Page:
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Opinion | If there were ever an issue where conscience should rule, it is this one

Second Amendment


Following the Atlanta and Boulder murders, we now fall somewhere between hope and inanity. You might think the political moment is propitious. Policies such as tighter criminal background checks and closing the private-sale loophole are wildly popular, including among Republican voters. The National Rifle Association — the main institutional opponent of gun reform — has been weakened by corruption and infighting. Democrats hold the Senate, the House and the presidency.

Yet this issue is likely to remain a symbol of congressional impotence. Even gun measures with 90 percent support among voters would not gain the requisite 60 votes in the Senate. On this issue, strong currents of democratic preference are not passing through our democratic structures. And they are being blocked mainly because of trends within the Republican Party.

First: Republican politics, at the moment, is almost all base politics. There is little emphasis on, say, regaining support from suburban voters that was squandered by President Donald Trump. Republican activists are mainly assessing loyalty, not conducting outreach. In theological terms, a political party can either focus on combating heresy or gaining converts. And the GOP is in full Grand Inquisitor mode. Any hint of independence from Trump’s official line will be punished.

The political calculation here is highly questionable. If Trump had endorsed incremental gun reforms — as he seemed on the verge of doing after the Parkland, Fla., shooting — there is zero evidence his base would have abandoned him or stayed home for the 2020 election. And Trump might have gained an instrument of outreach. Instead, Trump caved to the NRA and backed off any legislative action. It was not only an (expected) moral failure; it was a missed opportunity.

Second, many in the GOP have bought into an absurd slippery-slope argument about gun rights. Conceding any policy ground, the argument goes, would bring a cascade of regulations that lead inevitably toward confiscation. But gun rights are already restricted in a variety of ways, and the confiscation apocalypse has not arrived. Are tighter background checks really likely to trigger it?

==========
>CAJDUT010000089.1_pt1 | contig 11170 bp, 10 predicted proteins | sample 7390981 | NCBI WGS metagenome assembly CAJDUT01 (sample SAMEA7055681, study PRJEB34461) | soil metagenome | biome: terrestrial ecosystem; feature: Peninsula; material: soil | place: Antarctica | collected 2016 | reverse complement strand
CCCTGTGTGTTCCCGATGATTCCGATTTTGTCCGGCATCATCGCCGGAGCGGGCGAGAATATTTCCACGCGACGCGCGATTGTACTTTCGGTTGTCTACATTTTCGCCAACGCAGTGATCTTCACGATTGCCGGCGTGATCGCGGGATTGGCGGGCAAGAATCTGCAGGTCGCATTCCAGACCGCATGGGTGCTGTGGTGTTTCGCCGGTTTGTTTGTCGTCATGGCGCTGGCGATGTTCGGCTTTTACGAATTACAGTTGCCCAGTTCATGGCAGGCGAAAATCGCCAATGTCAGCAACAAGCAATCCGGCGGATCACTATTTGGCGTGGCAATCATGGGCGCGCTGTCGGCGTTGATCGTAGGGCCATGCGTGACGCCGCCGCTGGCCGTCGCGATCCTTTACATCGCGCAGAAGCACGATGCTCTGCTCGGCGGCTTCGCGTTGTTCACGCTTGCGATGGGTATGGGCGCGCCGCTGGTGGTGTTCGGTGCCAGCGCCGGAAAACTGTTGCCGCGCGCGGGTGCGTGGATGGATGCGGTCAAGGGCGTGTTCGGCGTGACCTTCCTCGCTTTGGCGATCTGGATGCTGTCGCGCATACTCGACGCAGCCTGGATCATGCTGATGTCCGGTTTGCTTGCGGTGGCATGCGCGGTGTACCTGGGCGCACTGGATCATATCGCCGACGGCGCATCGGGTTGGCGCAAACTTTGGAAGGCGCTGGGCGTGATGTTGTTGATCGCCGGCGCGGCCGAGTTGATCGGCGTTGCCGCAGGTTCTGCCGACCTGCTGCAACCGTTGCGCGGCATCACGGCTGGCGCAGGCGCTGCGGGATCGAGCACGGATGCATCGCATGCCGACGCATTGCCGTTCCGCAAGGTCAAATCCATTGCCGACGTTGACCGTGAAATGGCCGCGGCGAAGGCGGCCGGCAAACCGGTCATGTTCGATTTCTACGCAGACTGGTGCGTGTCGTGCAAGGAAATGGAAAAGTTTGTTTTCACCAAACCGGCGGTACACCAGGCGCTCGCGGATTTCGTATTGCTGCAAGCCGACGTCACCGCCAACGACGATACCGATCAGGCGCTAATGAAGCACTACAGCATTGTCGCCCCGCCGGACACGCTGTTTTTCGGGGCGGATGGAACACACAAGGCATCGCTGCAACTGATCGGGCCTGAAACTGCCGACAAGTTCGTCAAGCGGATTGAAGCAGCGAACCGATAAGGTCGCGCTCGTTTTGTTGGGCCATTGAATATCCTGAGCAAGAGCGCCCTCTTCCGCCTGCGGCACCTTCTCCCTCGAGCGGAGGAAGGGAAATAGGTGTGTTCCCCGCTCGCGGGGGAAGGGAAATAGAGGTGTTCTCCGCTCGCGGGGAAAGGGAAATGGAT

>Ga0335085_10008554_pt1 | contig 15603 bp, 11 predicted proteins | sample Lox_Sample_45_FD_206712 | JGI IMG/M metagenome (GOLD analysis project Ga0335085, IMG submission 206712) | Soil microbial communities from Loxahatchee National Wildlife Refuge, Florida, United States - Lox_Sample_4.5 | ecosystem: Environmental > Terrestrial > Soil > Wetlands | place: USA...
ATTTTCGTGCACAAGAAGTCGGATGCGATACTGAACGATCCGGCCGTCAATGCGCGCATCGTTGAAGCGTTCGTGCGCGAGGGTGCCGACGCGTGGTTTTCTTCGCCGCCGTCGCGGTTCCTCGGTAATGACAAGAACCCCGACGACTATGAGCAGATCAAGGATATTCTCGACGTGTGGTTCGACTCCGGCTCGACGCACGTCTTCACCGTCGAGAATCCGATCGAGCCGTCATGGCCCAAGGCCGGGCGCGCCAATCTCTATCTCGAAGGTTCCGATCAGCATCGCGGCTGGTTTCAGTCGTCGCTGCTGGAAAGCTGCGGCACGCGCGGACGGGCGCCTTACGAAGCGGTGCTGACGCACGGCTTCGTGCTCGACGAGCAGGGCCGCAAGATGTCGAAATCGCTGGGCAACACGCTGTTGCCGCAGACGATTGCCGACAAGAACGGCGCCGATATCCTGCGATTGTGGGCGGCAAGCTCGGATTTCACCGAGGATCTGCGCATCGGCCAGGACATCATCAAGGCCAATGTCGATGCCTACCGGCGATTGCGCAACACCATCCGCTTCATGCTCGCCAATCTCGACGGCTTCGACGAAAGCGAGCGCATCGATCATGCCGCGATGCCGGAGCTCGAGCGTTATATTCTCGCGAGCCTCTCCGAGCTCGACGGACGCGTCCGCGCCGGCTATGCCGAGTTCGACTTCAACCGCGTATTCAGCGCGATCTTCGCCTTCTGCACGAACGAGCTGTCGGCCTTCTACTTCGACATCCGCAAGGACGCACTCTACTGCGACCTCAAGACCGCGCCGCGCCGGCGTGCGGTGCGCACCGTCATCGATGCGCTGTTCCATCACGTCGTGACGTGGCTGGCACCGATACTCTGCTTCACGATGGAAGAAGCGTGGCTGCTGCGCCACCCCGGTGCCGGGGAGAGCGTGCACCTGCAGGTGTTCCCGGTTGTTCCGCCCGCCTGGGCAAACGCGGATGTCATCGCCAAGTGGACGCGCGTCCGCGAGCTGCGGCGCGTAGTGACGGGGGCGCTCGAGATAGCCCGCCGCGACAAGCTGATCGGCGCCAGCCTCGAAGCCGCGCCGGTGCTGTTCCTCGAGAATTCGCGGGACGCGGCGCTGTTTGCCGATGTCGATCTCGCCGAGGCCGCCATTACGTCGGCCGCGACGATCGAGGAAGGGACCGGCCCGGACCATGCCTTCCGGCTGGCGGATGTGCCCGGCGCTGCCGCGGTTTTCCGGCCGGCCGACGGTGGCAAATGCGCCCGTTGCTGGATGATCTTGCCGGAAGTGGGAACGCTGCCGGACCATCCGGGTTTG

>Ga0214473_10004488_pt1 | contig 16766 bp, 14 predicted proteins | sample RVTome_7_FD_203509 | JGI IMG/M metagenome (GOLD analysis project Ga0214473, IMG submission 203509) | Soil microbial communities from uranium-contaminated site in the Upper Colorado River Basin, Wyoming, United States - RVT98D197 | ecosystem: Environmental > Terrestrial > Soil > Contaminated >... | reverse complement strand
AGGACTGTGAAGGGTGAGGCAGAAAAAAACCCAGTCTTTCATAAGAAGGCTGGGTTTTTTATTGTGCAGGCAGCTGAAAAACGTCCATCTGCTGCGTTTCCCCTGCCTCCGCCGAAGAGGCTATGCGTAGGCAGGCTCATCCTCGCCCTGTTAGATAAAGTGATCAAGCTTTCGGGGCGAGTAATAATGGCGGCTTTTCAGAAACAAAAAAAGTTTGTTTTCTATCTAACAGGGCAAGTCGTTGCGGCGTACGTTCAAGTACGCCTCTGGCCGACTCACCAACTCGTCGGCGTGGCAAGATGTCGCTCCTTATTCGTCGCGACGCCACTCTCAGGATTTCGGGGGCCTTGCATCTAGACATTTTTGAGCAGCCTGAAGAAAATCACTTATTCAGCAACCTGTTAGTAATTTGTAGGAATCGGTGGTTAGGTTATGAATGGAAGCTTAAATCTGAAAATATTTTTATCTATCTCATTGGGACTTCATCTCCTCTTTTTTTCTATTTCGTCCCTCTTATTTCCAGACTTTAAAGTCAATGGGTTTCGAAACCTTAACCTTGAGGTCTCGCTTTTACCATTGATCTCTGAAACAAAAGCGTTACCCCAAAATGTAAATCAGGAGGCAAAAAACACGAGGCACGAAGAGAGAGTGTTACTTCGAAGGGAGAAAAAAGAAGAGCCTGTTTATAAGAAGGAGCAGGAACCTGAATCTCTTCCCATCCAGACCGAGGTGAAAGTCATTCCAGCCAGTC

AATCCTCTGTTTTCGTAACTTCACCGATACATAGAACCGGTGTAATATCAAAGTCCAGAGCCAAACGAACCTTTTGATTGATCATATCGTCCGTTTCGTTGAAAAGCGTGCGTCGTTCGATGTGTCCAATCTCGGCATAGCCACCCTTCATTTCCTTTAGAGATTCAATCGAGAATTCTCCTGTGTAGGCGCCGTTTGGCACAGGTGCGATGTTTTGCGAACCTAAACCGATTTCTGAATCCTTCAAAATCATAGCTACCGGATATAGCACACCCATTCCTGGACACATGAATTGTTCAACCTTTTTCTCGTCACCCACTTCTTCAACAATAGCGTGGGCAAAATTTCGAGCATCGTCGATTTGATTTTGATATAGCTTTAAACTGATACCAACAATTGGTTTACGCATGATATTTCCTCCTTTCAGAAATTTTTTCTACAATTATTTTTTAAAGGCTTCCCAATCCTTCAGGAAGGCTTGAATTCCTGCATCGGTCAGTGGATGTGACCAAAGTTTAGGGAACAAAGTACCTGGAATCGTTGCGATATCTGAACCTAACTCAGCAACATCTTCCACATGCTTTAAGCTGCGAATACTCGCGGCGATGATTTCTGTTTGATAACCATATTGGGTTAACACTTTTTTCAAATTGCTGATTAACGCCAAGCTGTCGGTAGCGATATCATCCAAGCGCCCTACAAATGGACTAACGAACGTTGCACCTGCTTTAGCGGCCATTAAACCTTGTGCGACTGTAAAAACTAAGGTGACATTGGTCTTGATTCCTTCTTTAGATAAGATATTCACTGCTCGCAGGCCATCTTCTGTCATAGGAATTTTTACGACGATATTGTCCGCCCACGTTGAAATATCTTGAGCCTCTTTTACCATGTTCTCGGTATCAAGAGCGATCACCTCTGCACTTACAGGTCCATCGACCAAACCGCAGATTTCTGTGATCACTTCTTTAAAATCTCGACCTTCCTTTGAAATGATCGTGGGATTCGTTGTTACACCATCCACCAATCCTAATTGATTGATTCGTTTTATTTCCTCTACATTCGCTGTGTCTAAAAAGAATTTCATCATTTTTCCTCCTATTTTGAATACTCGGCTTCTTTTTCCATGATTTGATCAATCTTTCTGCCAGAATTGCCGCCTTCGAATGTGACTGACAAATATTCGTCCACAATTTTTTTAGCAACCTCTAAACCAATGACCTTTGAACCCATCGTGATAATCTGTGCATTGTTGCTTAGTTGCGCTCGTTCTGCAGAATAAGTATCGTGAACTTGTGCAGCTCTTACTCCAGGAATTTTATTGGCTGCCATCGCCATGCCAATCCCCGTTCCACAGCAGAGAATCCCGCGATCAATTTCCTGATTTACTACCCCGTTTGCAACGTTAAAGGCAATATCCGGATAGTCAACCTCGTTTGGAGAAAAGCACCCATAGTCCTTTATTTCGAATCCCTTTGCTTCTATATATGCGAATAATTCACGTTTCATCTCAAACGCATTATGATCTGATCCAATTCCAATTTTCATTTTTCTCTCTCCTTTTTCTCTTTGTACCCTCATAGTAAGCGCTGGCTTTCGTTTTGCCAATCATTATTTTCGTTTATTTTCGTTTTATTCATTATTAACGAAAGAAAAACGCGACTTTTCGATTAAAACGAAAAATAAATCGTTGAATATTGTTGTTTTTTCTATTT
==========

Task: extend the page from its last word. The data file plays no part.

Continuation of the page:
This is less an argument than it is a scare tactic. And it gains its power from an unhealthy contempt for government. Some elected Republicans have fallen into the habit of referring to the U.S. government as a hostile, occupying force instead of the admirable product of our own consent. And this has fed the dangerous notion that citizens must possess arsenals to resist the oppression of the state.

This argument for gun rights requires profound, even seditious contempt for the American constitutional order. It has nothing to do with genuine patriotism. And when the public display of arms is used as a method of political intimidation — as some state election officials experienced in the aftermath of the 2020 election — a line is crossed. No democracy can tolerate armed factions in a culture war.

Third, many organizations and political candidates in the Republican universe are engaged in the paranoia grift. Institutions such as the NRA have raised donations for decades by defining any policy outcome short of absolute victory as the verge of utter defeat. Many Republican candidates also reap the rewards of carefully cultivated hysteria. Telling gun owners that their Second Amendment rights hang on a thread is a proven method of motivating donors, voters, cable news viewers and radio listeners. It is also a destructive lie that undermines rational legislative action.

Taking all these factors into account, the Republican Party is unlikely to see an outbreak of mass rationality on gun rights. But the group that could make incremental action possible is small: Just 10 or 12 Republican senators would need to break with the gun lobby and take a political risk.

The argument to this group is relatively simple. The question at issue is not whether a law could have prevented the attack in Atlanta, or in Boulder. Rather, could its effect be positive in any circumstance? Yes, incremental reforms will only be incrementally helpful. But in this debate, increments are measured in innocent lives. And the tightening of background checks or the strengthening of “red flag” laws (making it easier to remove guns from the hands of potentially dangerous people) would be an almost undetectable burden on Second Amendment rights.

If there were ever an issue in which conscience should rule, it is this one.



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